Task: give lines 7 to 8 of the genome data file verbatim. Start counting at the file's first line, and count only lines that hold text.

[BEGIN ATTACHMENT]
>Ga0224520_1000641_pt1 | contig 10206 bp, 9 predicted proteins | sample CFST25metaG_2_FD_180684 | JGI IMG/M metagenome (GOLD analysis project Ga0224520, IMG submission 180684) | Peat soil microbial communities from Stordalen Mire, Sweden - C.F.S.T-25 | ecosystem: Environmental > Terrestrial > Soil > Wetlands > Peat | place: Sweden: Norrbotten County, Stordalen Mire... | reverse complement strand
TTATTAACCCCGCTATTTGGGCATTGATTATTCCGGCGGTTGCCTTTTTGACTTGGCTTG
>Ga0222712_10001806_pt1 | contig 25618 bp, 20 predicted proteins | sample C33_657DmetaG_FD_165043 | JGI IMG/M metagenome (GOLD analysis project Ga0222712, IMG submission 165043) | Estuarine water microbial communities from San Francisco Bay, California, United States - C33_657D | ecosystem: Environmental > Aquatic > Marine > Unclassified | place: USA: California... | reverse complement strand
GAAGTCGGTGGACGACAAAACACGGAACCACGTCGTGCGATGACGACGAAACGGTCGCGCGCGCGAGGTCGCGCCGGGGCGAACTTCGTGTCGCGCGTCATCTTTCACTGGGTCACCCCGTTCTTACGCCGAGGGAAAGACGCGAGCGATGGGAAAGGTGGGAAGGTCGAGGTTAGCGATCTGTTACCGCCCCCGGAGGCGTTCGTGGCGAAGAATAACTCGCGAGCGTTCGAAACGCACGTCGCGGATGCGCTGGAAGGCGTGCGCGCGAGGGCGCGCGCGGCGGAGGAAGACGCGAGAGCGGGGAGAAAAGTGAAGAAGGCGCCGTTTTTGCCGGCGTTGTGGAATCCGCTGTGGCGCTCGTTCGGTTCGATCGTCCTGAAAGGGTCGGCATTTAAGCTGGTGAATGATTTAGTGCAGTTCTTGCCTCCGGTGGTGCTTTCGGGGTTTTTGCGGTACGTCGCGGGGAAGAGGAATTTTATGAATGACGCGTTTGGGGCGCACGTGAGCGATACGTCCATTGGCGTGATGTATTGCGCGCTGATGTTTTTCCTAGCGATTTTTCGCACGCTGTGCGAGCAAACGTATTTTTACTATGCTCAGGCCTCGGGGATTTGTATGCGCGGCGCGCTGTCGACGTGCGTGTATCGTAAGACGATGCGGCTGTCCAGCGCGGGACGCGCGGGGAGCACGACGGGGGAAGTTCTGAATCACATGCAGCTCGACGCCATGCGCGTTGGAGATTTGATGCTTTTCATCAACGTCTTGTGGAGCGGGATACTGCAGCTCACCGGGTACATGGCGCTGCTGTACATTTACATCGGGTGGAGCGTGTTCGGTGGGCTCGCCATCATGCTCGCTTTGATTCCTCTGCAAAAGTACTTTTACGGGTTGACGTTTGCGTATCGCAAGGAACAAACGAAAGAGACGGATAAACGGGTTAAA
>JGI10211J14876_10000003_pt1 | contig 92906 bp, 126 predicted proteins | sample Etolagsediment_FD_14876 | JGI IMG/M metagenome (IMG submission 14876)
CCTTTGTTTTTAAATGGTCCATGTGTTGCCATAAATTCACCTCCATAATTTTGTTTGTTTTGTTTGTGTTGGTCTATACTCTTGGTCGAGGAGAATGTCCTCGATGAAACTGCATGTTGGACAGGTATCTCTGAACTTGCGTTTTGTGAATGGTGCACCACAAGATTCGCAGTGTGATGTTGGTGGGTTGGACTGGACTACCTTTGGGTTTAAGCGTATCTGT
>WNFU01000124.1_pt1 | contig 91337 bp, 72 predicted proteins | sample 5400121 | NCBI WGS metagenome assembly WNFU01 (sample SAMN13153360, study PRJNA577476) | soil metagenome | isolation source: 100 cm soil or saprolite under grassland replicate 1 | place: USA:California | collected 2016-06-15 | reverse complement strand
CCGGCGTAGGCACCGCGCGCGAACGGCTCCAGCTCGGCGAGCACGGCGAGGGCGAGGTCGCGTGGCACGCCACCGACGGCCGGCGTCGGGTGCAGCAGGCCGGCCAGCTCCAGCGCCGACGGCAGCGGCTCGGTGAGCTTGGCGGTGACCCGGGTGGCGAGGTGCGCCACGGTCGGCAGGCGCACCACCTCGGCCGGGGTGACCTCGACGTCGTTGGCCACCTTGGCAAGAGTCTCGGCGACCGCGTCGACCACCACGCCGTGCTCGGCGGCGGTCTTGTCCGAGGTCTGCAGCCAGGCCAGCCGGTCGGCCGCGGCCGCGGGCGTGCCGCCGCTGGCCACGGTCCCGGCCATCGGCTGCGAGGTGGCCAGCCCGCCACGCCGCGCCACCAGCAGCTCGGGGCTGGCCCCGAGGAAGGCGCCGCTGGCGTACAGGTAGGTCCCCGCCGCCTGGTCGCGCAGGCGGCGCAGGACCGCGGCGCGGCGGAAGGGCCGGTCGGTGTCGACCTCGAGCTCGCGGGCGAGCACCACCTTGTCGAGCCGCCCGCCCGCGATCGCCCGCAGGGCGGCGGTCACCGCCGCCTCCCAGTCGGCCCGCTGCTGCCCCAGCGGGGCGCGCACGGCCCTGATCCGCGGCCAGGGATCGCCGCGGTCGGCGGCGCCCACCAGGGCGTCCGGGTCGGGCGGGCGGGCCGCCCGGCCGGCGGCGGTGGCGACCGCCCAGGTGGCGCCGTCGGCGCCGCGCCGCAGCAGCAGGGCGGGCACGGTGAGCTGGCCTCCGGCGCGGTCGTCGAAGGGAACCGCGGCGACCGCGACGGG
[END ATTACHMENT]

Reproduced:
>WNFU01000124.1_pt1 | contig 91337 bp, 72 predicted proteins | sample 5400121 | NCBI WGS metagenome assembly WNFU01 (sample SAMN13153360, study PRJNA577476) | soil metagenome | isolation source: 100 cm soil or saprolite under grassland replicate 1 | place: USA:California | collected 2016-06-15 | reverse complement strand
CCGGCGTAGGCACCGCGCGCGAACGGCTCCAGCTCGGCGAGCACGGCGAGGGCGAGGTCGCGTGGCACGCCACCGACGGCCGGCGTCGGGTGCAGCAGGCCGGCCAGCTCCAGCGCCGACGGCAGCGGCTCGGTGAGCTTGGCGGTGACCCGGGTGGCGAGGTGCGCCACGGTCGGCAGGCGCACCACCTCGGCCGGGGTGACCTCGACGTCGTTGGCCACCTTGGCAAGAGTCTCGGCGACCGCGTCGACCACCACGCCGTGCTCGGCGGCGGTCTTGTCCGAGGTCTGCAGCCAGGCCAGCCGGTCGGCCGCGGCCGCGGGCGTGCCGCCGCTGGCCACGGTCCCGGCCATCGGCTGCGAGGTGGCCAGCCCGCCACGCCGCGCCACCAGCAGCTCGGGGCTGGCCCCGAGGAAGGCGCCGCTGGCGTACAGGTAGGTCCCCGCCGCCTGGTCGCGCAGGCGGCGCAGGACCGCGGCGCGGCGGAAGGGCCGGTCGGTGTCGACCTCGAGCTCGCGGGCGAGCACCACCTTGTCGAGCCGCCCGCCCGCGATCGCCCGCAGGGCGGCGGTCACCGCCGCCTCCCAGTCGGCCCGCTGCTGCCCCAGCGGGGCGCGCACGGCCCTGATCCGCGGCCAGGGATCGCCGCGGTCGGCGGCGCCCACCAGGGCGTCCGGGTCGGGCGGGCGGGCCGCCCGGCCGGCGGCGGTGGCGACCGCCCAGGTGGCGCCGTCGGCGCCGCGCCGCAGCAGCAGGGCGGGCACGGTGAGCTGGCCTCCGGCGCGGTCGTCGAAGGGAACCGCGGCGACCGCGACGGG